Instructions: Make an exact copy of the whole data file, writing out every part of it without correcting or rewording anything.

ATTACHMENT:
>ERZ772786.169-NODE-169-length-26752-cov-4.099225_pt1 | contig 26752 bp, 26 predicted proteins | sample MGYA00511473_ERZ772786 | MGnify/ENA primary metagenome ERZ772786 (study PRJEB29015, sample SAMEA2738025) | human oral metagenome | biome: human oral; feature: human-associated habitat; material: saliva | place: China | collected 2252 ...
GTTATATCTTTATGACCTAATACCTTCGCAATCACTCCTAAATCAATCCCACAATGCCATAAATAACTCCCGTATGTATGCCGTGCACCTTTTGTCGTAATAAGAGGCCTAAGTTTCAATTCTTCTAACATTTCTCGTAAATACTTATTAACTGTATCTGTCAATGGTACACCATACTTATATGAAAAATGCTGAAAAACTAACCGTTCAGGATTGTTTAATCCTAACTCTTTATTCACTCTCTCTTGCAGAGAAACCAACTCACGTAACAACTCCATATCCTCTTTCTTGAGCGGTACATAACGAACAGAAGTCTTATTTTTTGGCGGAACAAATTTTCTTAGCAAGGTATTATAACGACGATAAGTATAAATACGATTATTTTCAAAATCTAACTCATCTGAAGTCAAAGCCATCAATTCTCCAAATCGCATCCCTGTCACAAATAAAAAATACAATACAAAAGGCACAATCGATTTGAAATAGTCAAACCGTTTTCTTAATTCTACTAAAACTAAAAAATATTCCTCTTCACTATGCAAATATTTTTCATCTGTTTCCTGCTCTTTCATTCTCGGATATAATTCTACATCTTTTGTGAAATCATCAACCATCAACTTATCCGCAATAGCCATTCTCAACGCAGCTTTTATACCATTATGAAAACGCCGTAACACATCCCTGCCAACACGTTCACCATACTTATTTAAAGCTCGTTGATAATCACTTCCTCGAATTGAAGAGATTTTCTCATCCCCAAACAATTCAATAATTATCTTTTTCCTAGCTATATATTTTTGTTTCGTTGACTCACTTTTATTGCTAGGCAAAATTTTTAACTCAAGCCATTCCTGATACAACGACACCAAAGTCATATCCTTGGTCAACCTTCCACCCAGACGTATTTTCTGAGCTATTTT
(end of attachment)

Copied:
>ERZ772786.169-NODE-169-length-26752-cov-4.099225_pt1 | contig 26752 bp, 26 predicted proteins | sample MGYA00511473_ERZ772786 | MGnify/ENA primary metagenome ERZ772786 (study PRJEB29015, sample SAMEA2738025) | human oral metagenome | biome: human oral; feature: human-associated habitat; material: saliva | place: China | collected 2252 ...
GTTATATCTTTATGACCTAATACCTTCGCAATCACTCCTAAATCAATCCCACAATGCCATAAATAACTCCCGTATGTATGCCGTGCACCTTTTGTCGTAATAAGAGGCCTAAGTTTCAATTCTTCTAACATTTCTCGTAAATACTTATTAACTGTATCTGTCAATGGTACACCATACTTATATGAAAAATGCTGAAAAACTAACCGTTCAGGATTGTTTAATCCTAACTCTTTATTCACTCTCTCTTGCAGAGAAACCAACTCACGTAACAACTCCATATCCTCTTTCTTGAGCGGTACATAACGAACAGAAGTCTTATTTTTTGGCGGAACAAATTTTCTTAGCAAGGTATTATAACGACGATAAGTATAAATACGATTATTTTCAAAATCTAACTCATCTGAAGTCAAAGCCATCAATTCTCCAAATCGCATCCCTGTCACAAATAAAAAATACAATACAAAAGGCACAATCGATTTGAAATAGTCAAACCGTTTTCTTAATTCTACTAAAACTAAAAAATATTCCTCTTCACTATGCAAATATTTTTCATCTGTTTCCTGCTCTTTCATTCTCGGATATAATTCTACATCTTTTGTGAAATCATCAACCATCAACTTATCCGCAATAGCCATTCTCAACGCAGCTTTTATACCATTATGAAAACGCCGTAACACATCCCTGCCAACACGTTCACCATACTTATTTAAAGCTCGTTGATAATCACTTCCTCGAATTGAAGAGATTTTCTCATCCCCAAACAATTCAATAATTATCTTTTTCCTAGCTATATATTTTTGTTTCGTTGACTCACTTTTATTGCTAGGCAAAATTTTTAACTCAAGCCATTCCTGATACAACGACACCAAAGTCATATCCTTGGTCAACCTTCCACCCAGACGTATTTTCTGAGCTATTTT